Throw out the typewriters and the entitlement, this is 2022 and these cars are nothing but greatness. They've aged into it and I'm here to sway you.

The Jaguar XJ-S is hidden in plain sight

Recounting the tale:

When I was growing up in the '90s, I would ask my father to take me to the local Jaguar dealerships to visit my friends...friends being the new XK8. What a shape! If someone wanted to see my Hot Wheels? Jaguars. Car books? Jaguar. Everything in my life? Jaguar. In my 7 year old brain, it was either a growler badge on the steering wheel or walking. No compromise.

Glamorously, I was a bus boy in high school and XK8's were still expensive in 2007. This XJ-S coupe came with a $4,000 price tag at a time when '80s cars were not exactly de rigueur. My first car, I could afford it, finally! A seized A/C compressor melted the belt and I remember how pretty it looked as smoke billowed out. It promptly caught fire in the driveway. Welcome, day 1.

Give Me an X. Give Me a J. Give Me an S. Give Me a Checkbook.

I guess, prologue?

So what can I tell you? Days 2 through 5,474 have been great. Form over function was the idea in 11th grade, but now in my 30s I can look back at the thousands of miles of smiles, the experiences it's given me, the epic learning curves this XJ-S has provided. The car has seen the entire country and I've viewed my adult life progress through the lens of this once-mighty V12 icon. 

How do we cap this vent session? This eye-popping-tooth-pickin-chicken-tell-all for the ages? Easy: They are still cheap and you should have one. So many colors, endless specs, engines, decades of production, so many editions to choose from, oh...and it's not a 911! Whoa! How many European V12 cars can you slip into, getting a whiff of dead Connolly cattle and rainforests of yore, with low miles and exquisite style and not touch $25,000? The best XJ-S is maybe $50,000 for the super desirable XJR-S, a bit more for the earliest 4-speed manual 12's.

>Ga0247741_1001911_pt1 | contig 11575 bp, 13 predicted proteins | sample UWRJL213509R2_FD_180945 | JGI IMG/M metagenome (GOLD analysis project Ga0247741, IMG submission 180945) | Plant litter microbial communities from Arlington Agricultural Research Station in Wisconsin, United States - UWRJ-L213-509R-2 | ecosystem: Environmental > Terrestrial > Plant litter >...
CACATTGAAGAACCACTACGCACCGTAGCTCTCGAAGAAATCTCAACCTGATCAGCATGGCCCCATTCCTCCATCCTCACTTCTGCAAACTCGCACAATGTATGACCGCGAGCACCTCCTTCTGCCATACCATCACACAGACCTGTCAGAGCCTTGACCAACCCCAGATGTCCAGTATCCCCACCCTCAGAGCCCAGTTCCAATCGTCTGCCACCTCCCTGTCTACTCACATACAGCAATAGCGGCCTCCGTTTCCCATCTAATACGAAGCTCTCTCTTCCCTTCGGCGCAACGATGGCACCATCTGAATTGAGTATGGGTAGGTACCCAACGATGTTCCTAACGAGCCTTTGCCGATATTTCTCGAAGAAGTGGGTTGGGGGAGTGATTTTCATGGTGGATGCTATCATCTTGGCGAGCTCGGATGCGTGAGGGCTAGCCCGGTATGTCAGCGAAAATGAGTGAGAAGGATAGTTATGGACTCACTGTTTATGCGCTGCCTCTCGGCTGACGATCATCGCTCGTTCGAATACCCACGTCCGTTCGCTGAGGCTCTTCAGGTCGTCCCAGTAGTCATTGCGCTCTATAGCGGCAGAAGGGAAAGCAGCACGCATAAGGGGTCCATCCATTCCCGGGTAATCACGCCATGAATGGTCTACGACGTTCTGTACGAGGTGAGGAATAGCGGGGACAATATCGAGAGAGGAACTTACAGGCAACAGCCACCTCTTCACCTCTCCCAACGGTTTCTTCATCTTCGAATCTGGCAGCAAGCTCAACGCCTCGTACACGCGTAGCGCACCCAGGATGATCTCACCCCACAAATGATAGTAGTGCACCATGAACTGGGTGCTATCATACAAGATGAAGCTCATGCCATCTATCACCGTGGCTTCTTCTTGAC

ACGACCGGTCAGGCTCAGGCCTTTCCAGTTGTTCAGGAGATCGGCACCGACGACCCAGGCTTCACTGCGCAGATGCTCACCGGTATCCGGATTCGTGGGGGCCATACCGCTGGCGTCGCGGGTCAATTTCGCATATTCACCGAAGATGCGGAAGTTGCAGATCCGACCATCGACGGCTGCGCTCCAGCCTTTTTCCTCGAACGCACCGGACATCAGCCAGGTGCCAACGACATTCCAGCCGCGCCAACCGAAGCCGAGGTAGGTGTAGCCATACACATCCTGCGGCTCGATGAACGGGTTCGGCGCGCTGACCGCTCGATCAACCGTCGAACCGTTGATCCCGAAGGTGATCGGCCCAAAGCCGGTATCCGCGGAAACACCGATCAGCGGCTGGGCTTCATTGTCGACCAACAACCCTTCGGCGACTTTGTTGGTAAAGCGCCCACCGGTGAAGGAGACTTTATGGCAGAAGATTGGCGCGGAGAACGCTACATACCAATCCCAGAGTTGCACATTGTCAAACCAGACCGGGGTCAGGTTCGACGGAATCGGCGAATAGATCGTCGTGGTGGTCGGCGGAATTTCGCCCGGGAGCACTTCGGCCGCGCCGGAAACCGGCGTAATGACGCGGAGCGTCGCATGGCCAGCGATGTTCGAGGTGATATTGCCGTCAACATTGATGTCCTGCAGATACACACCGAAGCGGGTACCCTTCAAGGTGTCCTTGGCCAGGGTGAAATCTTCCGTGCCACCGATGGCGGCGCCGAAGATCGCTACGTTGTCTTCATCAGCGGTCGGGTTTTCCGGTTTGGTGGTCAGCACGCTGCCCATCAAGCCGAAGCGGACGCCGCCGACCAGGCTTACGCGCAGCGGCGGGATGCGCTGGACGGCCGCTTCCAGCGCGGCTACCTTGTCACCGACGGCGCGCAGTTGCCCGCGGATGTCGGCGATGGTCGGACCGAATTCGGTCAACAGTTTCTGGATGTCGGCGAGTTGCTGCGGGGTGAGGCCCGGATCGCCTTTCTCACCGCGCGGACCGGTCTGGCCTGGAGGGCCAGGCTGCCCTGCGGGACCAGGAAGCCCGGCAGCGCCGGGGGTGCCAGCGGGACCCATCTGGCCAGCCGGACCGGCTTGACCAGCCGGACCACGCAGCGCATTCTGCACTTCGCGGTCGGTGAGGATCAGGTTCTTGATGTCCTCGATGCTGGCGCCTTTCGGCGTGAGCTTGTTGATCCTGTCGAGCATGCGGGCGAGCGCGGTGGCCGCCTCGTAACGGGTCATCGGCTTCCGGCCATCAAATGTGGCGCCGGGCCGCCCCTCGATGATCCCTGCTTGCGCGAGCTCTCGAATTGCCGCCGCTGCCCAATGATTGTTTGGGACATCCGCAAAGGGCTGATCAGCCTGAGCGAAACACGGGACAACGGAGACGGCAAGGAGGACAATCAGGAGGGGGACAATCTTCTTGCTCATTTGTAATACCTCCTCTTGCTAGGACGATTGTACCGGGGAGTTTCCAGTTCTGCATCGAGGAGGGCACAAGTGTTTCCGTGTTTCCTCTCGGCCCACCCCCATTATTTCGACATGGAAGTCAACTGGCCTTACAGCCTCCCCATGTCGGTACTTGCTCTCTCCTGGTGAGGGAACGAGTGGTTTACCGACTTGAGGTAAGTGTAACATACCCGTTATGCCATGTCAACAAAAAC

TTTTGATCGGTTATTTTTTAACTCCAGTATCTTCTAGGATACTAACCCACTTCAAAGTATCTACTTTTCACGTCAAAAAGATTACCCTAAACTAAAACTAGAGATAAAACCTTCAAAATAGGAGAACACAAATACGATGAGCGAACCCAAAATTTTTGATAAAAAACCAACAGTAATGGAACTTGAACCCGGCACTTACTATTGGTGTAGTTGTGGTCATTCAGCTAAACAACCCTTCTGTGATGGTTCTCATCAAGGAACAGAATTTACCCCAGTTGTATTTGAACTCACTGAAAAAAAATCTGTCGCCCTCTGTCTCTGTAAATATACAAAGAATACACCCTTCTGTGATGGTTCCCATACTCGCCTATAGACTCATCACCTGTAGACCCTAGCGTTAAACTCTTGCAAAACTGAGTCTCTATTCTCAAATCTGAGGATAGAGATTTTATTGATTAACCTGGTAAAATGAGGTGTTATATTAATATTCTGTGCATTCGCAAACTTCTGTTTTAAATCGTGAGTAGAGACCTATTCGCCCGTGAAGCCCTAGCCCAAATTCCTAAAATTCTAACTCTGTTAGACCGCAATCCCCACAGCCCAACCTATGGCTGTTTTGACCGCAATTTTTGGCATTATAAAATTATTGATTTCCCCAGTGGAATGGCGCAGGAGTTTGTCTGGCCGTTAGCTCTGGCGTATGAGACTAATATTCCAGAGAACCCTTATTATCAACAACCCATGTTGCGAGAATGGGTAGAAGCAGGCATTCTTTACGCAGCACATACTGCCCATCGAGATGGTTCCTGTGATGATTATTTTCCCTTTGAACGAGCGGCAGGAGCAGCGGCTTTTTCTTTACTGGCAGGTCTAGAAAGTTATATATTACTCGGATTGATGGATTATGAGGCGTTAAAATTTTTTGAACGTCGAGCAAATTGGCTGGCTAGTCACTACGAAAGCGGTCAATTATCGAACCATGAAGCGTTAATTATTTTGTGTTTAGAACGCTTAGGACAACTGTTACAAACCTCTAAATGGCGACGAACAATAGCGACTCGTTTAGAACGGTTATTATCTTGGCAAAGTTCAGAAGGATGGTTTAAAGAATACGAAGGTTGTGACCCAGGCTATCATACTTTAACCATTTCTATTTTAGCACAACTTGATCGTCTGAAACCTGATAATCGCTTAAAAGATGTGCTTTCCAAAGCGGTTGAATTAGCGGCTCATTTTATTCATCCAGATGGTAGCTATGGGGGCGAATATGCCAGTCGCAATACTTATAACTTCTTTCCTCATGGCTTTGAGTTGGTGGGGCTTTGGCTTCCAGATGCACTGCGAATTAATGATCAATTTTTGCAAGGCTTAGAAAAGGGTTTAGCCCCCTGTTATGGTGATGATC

"It was nightfall and we were sailing down the mountain in the Jaguar XJ-S — like flying an airplane. Most of the trucks were running in low gear, just kind of gliding down the mountain. We averaged 100 miles per hour in that stretch. We had high intensity headlamps and would come up on one of these guys and wait until the last possible moment to dim our lights. They got a little pissed. Our 32nd hour averaged 91.5 miles per hour. We really pushed it."

- David Yarborough wins the 1979 Cannonball Run in 32 hours and 51 minutes. 

Give Me an X. Give Me a J. Give Me an S. Give Me a Checkbook.

So the next time you see one of these "Big Brit Bruisers" as Clarkson says, open your eyes. Are you seeing what's in front of you, or are you seeing what you've read for the last 20 years? They aren't making any more of them and Copart consumes a few by the day. Prices have risen on every other car that surrounds this underappreciated and misunderstood gem. Hear ye, hear ye! The XJ-S, last call. Hot cat. No tin roof.

Meet our contributors

Tom Hale is a founding partner at Morton Street Partners and is a collector and historian specializing in handcrafted rare European racing cars and other vehicles with historic and artistic significance.

We recently featured Morton Street Partner's Monteverdi Hai 650 F1 which you can read more about here.